Now consider the thinking of a man who left his home in Warsaw voluntarily at the age of 17 to study and teach in Vilna and Berlin before eventually finding himself a refugee in the United States in 1940. In his short classic, “The Sabbath” (1951), Rabbi Abraham Joshua Heschel writes of finding spiritual home not in space, but in time: “The Bible is more concerned with time than with space. It sees the world in the dimension of time. It pays more attention to generations, to events, than to countries, to things; it is more concerned with history than with geography.”
Yet just weeks after the Six-Day War of 1967 and the Israeli army’s lightning conquest of Jerusalem, the West Bank, the Sinai peninsula and the Golan Heights, Heschel visited Israel. Smitten by what he experienced there, he wrote a book, “Israel: An Echo of Eternity,” which seemed to many readers a repudiation of his earlier thinking. He writes: “There are moments in history which are unique, moments which have tied the heart of our people to Jerusalem forever. These moments and the city of Jerusalem radiate the light of the spirit throughout the world. The light of the spirit is not a thing of space, imprisoned in a particular place. Yet for the spirit of Jerusalem to be everywhere, Jerusalem must first be somewhere.”
Was Heschel overcome by a moment that felt like homecoming? Or shall we say he lived and thought like a pilgrim who understood that while life is always about the quest, there are nevertheless times when a pilgrim needs, sometimes desperately, glimpses of home both in space and in time?
Amery could not abide homelessness. Heschel was able to take up the task of working for and with African Americans in their own struggle for home. When you feel at home you feel commanded to extend that feeling to others. Sukkot teaches that home is the place and the moment to offer shelter to strangers.
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5 major Jewish groups team up to advocate for Israel and push for ‘accurate’ coverage of Israel-Hamas war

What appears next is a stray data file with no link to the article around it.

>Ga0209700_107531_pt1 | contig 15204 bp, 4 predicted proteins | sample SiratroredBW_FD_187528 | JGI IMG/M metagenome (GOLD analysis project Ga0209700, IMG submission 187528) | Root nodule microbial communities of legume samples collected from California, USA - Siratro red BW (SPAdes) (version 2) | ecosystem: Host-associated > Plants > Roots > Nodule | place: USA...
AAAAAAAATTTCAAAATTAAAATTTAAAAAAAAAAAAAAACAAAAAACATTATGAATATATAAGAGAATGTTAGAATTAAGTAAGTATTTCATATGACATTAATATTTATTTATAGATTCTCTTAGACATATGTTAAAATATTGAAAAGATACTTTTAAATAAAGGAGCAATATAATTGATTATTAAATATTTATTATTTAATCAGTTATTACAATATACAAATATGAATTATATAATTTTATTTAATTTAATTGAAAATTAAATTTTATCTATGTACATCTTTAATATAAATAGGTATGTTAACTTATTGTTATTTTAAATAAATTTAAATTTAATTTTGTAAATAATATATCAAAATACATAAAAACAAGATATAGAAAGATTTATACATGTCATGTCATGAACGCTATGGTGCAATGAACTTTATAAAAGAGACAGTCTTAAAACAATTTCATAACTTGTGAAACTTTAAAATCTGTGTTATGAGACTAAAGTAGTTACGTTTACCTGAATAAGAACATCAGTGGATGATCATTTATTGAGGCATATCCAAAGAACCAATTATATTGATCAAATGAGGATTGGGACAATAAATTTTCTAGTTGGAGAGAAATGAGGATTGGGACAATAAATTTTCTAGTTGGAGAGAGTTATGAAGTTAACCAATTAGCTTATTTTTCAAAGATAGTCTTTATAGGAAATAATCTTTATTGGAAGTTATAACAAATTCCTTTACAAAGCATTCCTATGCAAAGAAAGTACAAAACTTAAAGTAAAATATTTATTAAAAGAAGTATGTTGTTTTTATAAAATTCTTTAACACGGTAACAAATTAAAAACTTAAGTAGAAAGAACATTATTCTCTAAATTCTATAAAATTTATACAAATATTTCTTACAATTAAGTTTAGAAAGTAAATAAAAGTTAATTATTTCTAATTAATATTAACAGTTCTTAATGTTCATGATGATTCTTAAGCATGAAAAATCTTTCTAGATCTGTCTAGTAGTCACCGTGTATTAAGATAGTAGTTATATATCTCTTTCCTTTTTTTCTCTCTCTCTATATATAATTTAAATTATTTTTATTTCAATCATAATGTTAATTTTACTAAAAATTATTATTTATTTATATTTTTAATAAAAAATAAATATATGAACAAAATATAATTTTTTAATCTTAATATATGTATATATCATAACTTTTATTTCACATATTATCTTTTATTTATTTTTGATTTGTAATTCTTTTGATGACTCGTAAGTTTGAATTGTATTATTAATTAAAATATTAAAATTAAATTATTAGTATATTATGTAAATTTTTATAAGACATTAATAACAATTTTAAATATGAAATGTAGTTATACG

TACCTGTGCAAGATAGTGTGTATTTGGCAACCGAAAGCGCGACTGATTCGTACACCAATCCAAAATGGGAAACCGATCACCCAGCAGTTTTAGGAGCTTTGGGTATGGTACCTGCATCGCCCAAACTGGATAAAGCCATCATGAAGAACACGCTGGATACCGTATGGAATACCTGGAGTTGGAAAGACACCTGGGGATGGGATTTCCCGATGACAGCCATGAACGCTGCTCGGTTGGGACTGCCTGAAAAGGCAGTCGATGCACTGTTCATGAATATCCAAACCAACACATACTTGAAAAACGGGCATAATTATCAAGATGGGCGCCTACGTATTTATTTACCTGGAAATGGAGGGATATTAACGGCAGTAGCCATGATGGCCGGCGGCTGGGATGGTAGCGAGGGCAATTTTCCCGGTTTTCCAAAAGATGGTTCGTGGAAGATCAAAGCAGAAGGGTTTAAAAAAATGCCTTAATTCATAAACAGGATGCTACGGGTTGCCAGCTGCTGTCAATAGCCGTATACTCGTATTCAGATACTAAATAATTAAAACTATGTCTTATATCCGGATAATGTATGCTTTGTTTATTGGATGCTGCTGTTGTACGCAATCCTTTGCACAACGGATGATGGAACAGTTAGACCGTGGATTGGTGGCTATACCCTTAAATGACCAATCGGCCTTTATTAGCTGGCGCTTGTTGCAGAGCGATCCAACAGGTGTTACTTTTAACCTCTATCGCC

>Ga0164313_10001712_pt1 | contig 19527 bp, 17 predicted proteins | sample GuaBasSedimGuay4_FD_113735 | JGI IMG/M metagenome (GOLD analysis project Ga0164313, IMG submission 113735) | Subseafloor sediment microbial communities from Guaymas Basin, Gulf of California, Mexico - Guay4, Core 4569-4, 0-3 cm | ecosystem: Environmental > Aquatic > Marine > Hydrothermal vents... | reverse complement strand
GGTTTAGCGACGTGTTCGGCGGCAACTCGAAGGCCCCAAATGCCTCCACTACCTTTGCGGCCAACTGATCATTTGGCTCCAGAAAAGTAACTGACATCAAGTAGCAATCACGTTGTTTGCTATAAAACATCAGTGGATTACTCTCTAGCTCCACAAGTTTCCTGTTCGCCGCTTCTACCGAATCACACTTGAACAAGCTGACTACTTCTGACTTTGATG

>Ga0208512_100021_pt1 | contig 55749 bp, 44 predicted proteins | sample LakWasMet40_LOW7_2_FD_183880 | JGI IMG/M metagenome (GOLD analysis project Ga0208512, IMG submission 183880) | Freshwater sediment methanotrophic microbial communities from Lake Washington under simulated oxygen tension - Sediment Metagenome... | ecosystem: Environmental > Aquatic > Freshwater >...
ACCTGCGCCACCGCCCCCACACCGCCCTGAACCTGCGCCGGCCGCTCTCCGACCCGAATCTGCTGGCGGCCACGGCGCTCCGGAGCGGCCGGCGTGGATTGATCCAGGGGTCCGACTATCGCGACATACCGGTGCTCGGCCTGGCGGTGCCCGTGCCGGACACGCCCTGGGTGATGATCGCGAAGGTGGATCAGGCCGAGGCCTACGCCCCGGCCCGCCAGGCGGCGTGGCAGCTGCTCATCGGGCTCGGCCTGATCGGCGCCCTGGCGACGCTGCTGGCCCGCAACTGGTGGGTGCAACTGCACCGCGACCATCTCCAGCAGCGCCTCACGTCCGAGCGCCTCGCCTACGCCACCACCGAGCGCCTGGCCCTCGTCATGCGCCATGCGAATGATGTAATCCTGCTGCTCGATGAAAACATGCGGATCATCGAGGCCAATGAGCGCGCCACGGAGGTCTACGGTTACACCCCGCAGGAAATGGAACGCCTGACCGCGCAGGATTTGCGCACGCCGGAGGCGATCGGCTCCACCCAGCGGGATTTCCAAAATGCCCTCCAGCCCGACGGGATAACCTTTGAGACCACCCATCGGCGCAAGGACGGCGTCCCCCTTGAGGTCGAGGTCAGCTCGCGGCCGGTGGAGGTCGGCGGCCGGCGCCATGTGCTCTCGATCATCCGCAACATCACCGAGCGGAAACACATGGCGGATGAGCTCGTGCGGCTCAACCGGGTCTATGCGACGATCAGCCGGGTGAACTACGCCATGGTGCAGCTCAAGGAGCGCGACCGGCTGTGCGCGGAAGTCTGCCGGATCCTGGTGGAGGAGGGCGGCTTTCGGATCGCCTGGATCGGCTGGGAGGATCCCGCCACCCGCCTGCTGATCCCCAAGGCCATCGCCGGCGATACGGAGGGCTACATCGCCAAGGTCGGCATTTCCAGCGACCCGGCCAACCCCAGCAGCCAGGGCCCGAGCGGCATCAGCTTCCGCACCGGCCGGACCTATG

WASHINGTON (JTA) — Five major Jewish organizations have teamed up to maintain American support for Israel and fill what they say is a gap in coverage of the Israel-Hamas war.
“The 10/7 Project,” named for the day Hamas launched the war with a deadly invasion from the Gaza Strip, has as backers the American Jewish Committee, which initiated the project; the American Israel Public Affairs Committee; the Jewish Federations of North America; the Anti-Defamation League; and the Conference of Presidents of Major American Jewish Organizations.
“The 10/7 Project is designed to promote continued U.S. bipartisan support for Israel by working to ensure more complete and accurate information about the Israel-Hamas war in real time for policymakers and the American public,” the statement released Tuesday said.
The announcement was spurred, organizers said, by the mass turnout last month at a pro-Israel rally in Washington. Pro-Israel groups have been grappling with how to keep the atrocities Hamas terrorists committed on Oct. 7 in the spotlight while media attention turns to the devastation Israeli counterstrikes have since caused in Gaza, and as a growing number of Democrats are calling for a ceasefire.
“Since October 7, there has been a concerted and consistent effort from Israel’s enemies to draw a false and dangerous equivalence between Hamas’ deadly rampage to destroy the Jewish state and Israel’s right to defend itself against terrorists,” said Ted Deutch, the American Jewish Committee CEO and former Democratic congressman, in a release.